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Title: Floodplain environmental change during the younger dryas and holocene: Evidence from the lower kennet valley, south central England
Authors: Collins, PEF
Worsley, P
Keith-Lucas, DM
Fenwick, IM
Keywords: Stadial;Interglacial;Palaeoecology;Peat;Tufa;Flooding
Issue Date: 2006
Publisher: Elsevier
Citation: Palaeogeography, Palaeoclimatology, Palaeoecology. 233, 113-133
Abstract: Many lowland rivers across northwest Europe exhibit broadly similar behavioural responses to glacial-interglacial transitions and landscape development. Difficulties exist in assessing these, largely because the evidence from many rivers remains limited and fragmentary. Here we address this issue in the context of the river Kennet, a tributary of the Thames, since c. 13,000 cal. BP). Some similarities with other rivers are present, suggesting that regional climatic shifts are important controls. The Kennet differs from the regional pattern in a number of ways. The rate of response to sudden climatic change, particularly at the start of the Holocene and also mid-Holocene forest clearance, appears very high. This may reflect abrupt shifts between two catchment scale hydrological states arising from contemporary climates, land use change and geology. Stadial hydrology is dominated by nival regimes, with limited winter infiltration and high spring and summer runoff. Under an interglacial climate, infiltration is more significant. The probable absence of permafrost in the catchment means that a lag between the two states due to its gradual decay is unlikely. Palaeoecology, supported by radiocarbon dates, suggests that, at the very start of the Holocene, a dramatic episode of fine sediment deposition across most of the valley floor occurred, lasting 500-1000 years. A phase of peat accumulation followed as mineral sediment supply declined. A further shift led to tufa deposition, initially in small pools, then across the whole floodplain area, with the river flowing through channels cut in tufa and experiencing repeated avulsion. Major floods, leaving large gravel bars that still form positive relief features on the floodplain, followed mid-Holocene floodplain stability. Prehistoric deforestation is likely to be the cause of this flooding, inducing a major environmental shift with significantly increased surface runoff. Since the Bronze Age, predominantly fine sediments were deposited along the valley with apparently stable channels and vertical floodplain accretion associated with soil erosion and less catastrophic flooding. The Kennet demonstrates that, while a general pattern of river behaviour over time, within a region, may be identifiable, individual rivers are likely to diverge from this. Consequently, it is essential to understand catchment controls, particularly the relative significance of surface and subsurface hydrology.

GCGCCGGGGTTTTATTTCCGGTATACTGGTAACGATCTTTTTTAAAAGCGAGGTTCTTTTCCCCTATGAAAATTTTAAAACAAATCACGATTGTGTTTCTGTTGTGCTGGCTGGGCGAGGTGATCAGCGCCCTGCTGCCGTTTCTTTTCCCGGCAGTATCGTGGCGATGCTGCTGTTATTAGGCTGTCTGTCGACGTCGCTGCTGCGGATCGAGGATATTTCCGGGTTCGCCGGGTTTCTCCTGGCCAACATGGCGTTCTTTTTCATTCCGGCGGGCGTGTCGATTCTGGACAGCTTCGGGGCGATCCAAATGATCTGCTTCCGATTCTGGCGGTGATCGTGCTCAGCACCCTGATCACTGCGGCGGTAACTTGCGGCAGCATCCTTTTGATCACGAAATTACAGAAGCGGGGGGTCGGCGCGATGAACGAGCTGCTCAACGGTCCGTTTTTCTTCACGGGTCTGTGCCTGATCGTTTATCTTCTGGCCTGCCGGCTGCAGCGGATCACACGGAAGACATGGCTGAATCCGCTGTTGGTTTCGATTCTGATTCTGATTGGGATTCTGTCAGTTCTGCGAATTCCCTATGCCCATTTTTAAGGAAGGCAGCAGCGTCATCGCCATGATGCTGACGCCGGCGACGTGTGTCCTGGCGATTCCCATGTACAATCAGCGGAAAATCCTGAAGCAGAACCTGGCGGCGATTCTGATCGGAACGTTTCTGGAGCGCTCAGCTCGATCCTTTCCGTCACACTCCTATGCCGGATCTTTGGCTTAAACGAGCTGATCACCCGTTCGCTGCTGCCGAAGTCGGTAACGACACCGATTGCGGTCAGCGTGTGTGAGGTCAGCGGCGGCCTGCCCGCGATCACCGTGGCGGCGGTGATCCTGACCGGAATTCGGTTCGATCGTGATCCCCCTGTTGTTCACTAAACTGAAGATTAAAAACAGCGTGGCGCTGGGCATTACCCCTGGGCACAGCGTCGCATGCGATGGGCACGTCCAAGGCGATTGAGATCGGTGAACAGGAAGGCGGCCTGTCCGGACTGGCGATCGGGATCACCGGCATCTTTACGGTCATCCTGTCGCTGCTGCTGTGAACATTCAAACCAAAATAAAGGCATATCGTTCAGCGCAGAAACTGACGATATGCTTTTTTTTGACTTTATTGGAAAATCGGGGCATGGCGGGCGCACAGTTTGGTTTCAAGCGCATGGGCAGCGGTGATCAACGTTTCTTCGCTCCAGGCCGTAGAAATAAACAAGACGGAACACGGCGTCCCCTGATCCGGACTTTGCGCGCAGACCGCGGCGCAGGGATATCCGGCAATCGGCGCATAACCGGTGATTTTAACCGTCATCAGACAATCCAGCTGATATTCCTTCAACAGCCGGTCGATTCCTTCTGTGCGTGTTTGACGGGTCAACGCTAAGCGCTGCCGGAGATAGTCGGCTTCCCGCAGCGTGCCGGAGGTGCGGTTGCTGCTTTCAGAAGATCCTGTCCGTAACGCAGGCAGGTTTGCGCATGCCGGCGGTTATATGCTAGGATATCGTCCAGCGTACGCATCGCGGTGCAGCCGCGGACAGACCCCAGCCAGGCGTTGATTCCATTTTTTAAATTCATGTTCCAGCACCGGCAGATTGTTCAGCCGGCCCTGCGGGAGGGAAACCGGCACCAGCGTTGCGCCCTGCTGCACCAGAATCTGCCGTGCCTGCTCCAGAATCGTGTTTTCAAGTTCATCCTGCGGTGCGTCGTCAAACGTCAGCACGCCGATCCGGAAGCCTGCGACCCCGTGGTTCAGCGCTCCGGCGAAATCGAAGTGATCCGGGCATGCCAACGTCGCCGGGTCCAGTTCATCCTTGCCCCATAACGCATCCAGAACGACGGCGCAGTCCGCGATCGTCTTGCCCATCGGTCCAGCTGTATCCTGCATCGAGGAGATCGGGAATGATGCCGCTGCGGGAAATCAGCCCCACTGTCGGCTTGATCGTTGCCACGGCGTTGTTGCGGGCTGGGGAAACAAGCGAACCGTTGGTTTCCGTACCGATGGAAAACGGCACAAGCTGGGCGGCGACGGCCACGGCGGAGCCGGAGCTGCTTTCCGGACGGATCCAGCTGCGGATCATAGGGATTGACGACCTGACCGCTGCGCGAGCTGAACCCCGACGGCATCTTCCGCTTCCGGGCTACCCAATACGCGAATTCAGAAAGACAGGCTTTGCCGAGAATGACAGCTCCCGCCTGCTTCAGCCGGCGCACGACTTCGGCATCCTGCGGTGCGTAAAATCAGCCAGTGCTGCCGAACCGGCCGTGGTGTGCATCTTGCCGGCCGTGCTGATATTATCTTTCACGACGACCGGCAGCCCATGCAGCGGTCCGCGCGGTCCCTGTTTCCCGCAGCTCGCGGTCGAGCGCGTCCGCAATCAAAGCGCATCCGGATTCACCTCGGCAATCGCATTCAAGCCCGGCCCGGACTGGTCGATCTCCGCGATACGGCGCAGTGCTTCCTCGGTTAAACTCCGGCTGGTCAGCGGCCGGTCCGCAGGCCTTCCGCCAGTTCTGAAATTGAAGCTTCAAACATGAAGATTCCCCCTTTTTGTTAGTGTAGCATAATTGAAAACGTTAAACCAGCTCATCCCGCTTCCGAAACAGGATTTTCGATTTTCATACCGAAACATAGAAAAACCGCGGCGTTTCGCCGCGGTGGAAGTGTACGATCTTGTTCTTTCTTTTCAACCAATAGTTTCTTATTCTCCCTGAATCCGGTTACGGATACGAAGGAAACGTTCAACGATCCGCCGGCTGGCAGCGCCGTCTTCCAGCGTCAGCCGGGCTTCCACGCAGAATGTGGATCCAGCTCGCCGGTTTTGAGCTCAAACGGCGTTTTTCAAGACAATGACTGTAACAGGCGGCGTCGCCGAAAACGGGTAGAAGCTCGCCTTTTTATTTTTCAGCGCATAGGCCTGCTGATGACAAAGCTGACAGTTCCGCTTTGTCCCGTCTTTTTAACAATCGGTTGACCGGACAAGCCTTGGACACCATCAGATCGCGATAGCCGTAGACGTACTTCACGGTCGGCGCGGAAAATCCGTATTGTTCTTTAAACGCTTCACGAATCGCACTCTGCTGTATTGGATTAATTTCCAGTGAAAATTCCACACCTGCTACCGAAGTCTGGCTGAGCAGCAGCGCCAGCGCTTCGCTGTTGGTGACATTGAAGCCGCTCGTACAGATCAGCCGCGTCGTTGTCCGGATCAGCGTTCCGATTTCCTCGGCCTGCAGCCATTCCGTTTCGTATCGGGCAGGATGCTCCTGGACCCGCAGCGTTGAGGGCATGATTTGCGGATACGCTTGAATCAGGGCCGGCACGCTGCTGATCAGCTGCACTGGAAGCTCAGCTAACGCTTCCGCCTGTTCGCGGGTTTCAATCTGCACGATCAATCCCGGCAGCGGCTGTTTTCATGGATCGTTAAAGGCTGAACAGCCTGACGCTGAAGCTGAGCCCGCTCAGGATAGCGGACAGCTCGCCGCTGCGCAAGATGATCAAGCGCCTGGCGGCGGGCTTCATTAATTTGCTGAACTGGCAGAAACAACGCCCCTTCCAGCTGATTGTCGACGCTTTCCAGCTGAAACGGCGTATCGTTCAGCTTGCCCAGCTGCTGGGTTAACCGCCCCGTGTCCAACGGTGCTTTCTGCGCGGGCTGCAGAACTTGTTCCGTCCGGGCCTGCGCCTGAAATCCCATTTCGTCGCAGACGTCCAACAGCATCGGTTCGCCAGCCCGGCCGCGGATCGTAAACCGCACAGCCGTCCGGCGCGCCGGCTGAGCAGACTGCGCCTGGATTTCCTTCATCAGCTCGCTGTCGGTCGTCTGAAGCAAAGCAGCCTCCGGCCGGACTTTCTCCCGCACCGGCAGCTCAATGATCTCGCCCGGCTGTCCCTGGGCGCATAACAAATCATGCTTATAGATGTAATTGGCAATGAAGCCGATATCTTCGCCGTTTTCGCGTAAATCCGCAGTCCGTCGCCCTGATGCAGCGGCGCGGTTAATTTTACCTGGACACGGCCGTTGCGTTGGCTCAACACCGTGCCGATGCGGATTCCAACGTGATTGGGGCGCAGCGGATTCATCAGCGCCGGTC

ISSN: 0031-0182
Appears in Collections:Human Geography
Civil Engineering
Dept of Mechanical Aerospace and Civil Engineering Research Papers

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